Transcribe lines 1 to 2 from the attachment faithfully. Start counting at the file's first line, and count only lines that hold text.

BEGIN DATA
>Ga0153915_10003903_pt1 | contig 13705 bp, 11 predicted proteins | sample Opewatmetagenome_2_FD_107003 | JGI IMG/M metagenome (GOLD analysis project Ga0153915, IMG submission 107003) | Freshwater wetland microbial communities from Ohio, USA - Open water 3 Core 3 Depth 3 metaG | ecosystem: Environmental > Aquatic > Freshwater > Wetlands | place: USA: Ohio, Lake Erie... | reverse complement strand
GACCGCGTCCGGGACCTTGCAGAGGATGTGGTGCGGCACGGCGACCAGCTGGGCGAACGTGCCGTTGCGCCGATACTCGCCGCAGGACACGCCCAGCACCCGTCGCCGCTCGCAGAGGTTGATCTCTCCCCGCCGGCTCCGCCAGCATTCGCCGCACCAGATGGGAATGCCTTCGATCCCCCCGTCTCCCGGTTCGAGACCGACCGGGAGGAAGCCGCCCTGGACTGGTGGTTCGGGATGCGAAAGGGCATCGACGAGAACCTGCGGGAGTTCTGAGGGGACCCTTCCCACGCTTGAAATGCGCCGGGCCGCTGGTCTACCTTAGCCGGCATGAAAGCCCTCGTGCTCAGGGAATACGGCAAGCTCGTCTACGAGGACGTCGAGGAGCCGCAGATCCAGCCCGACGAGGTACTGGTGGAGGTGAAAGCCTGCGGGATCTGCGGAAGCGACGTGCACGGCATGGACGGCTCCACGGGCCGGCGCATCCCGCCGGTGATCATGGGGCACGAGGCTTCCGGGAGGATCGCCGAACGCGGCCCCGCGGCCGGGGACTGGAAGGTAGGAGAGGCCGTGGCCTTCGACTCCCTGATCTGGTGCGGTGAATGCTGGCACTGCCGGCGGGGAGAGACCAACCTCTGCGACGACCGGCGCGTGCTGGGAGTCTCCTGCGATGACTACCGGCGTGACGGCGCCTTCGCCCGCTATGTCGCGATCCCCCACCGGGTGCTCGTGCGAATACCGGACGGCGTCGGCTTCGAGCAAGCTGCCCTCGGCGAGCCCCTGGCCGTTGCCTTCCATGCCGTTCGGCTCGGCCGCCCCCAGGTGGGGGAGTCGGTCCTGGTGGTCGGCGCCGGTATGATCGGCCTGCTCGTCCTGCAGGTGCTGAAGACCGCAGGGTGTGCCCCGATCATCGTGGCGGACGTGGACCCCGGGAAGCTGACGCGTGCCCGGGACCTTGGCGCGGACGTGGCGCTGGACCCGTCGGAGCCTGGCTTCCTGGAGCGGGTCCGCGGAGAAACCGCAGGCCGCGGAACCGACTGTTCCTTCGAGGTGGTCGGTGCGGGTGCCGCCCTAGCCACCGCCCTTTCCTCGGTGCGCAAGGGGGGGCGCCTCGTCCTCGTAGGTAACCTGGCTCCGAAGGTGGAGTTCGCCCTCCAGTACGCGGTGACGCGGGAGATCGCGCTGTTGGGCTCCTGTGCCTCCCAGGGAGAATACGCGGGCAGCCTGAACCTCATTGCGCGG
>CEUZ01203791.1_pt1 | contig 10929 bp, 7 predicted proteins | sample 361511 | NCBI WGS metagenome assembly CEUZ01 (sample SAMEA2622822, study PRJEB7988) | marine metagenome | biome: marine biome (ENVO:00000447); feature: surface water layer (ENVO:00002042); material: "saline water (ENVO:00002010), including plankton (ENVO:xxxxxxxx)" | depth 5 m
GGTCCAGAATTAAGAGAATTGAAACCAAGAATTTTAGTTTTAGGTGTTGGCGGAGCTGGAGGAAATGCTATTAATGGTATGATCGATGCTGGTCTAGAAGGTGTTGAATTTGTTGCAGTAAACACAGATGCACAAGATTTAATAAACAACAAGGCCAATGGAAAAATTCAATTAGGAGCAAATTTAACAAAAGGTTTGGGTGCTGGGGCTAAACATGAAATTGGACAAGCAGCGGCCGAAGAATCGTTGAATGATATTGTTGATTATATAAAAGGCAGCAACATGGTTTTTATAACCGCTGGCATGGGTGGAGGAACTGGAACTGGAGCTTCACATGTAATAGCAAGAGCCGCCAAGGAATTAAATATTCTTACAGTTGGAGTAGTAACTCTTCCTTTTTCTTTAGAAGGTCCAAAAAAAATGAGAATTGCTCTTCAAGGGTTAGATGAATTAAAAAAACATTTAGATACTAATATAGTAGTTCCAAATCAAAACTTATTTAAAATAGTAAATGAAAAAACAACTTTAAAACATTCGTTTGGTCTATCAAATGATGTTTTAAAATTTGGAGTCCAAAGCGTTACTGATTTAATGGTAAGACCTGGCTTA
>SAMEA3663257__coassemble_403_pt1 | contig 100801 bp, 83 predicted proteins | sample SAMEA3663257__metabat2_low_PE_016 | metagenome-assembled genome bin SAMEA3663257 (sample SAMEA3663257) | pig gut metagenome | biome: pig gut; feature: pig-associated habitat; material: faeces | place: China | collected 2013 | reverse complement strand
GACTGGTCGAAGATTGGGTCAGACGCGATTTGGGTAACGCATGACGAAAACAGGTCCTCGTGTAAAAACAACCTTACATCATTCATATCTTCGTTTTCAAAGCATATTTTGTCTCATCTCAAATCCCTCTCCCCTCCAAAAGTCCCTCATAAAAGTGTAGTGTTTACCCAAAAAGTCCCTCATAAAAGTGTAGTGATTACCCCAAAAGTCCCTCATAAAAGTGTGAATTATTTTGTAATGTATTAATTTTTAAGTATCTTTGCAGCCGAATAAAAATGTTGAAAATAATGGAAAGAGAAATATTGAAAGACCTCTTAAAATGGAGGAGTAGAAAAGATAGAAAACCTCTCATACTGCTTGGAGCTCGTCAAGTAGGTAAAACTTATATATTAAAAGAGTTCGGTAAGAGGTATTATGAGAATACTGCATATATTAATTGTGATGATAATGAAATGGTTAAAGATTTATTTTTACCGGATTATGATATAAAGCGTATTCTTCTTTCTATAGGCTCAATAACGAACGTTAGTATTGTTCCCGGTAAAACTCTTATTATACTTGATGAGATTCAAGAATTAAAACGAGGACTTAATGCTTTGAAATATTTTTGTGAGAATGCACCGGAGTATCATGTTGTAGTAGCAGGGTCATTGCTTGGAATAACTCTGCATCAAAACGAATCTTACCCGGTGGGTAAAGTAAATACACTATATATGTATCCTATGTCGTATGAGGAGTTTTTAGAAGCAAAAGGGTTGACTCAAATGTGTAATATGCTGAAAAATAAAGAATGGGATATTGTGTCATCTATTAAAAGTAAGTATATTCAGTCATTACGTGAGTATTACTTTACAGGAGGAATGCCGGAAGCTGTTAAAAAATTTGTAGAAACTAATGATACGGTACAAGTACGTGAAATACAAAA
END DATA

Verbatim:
>Ga0153915_10003903_pt1 | contig 13705 bp, 11 predicted proteins | sample Opewatmetagenome_2_FD_107003 | JGI IMG/M metagenome (GOLD analysis project Ga0153915, IMG submission 107003) | Freshwater wetland microbial communities from Ohio, USA - Open water 3 Core 3 Depth 3 metaG | ecosystem: Environmental > Aquatic > Freshwater > Wetlands | place: USA: Ohio, Lake Erie... | reverse complement strand
GACCGCGTCCGGGACCTTGCAGAGGATGTGGTGCGGCACGGCGACCAGCTGGGCGAACGTGCCGTTGCGCCGATACTCGCCGCAGGACACGCCCAGCACCCGTCGCCGCTCGCAGAGGTTGATCTCTCCCCGCCGGCTCCGCCAGCATTCGCCGCACCAGATGGGAATGCCTTCGATCCCCCCGTCTCCCGGTTCGAGACCGACCGGGAGGAAGCCGCCCTGGACTGGTGGTTCGGGATGCGAAAGGGCATCGACGAGAACCTGCGGGAGTTCTGAGGGGACCCTTCCCACGCTTGAAATGCGCCGGGCCGCTGGTCTACCTTAGCCGGCATGAAAGCCCTCGTGCTCAGGGAATACGGCAAGCTCGTCTACGAGGACGTCGAGGAGCCGCAGATCCAGCCCGACGAGGTACTGGTGGAGGTGAAAGCCTGCGGGATCTGCGGAAGCGACGTGCACGGCATGGACGGCTCCACGGGCCGGCGCATCCCGCCGGTGATCATGGGGCACGAGGCTTCCGGGAGGATCGCCGAACGCGGCCCCGCGGCCGGGGACTGGAAGGTAGGAGAGGCCGTGGCCTTCGACTCCCTGATCTGGTGCGGTGAATGCTGGCACTGCCGGCGGGGAGAGACCAACCTCTGCGACGACCGGCGCGTGCTGGGAGTCTCCTGCGATGACTACCGGCGTGACGGCGCCTTCGCCCGCTATGTCGCGATCCCCCACCGGGTGCTCGTGCGAATACCGGACGGCGTCGGCTTCGAGCAAGCTGCCCTCGGCGAGCCCCTGGCCGTTGCCTTCCATGCCGTTCGGCTCGGCCGCCCCCAGGTGGGGGAGTCGGTCCTGGTGGTCGGCGCCGGTATGATCGGCCTGCTCGTCCTGCAGGTGCTGAAGACCGCAGGGTGTGCCCCGATCATCGTGGCGGACGTGGACCCCGGGAAGCTGACGCGTGCCCGGGACCTTGGCGCGGACGTGGCGCTGGACCCGTCGGAGCCTGGCTTCCTGGAGCGGGTCCGCGGAGAAACCGCAGGCCGCGGAACCGACTGTTCCTTCGAGGTGGTCGGTGCGGGTGCCGCCCTAGCCACCGCCCTTTCCTCGGTGCGCAAGGGGGGGCGCCTCGTCCTCGTAGGTAACCTGGCTCCGAAGGTGGAGTTCGCCCTCCAGTACGCGGTGACGCGGGAGATCGCGCTGTTGGGCTCCTGTGCCTCCCAGGGAGAATACGCGGGCAGCCTGAACCTCATTGCGCGG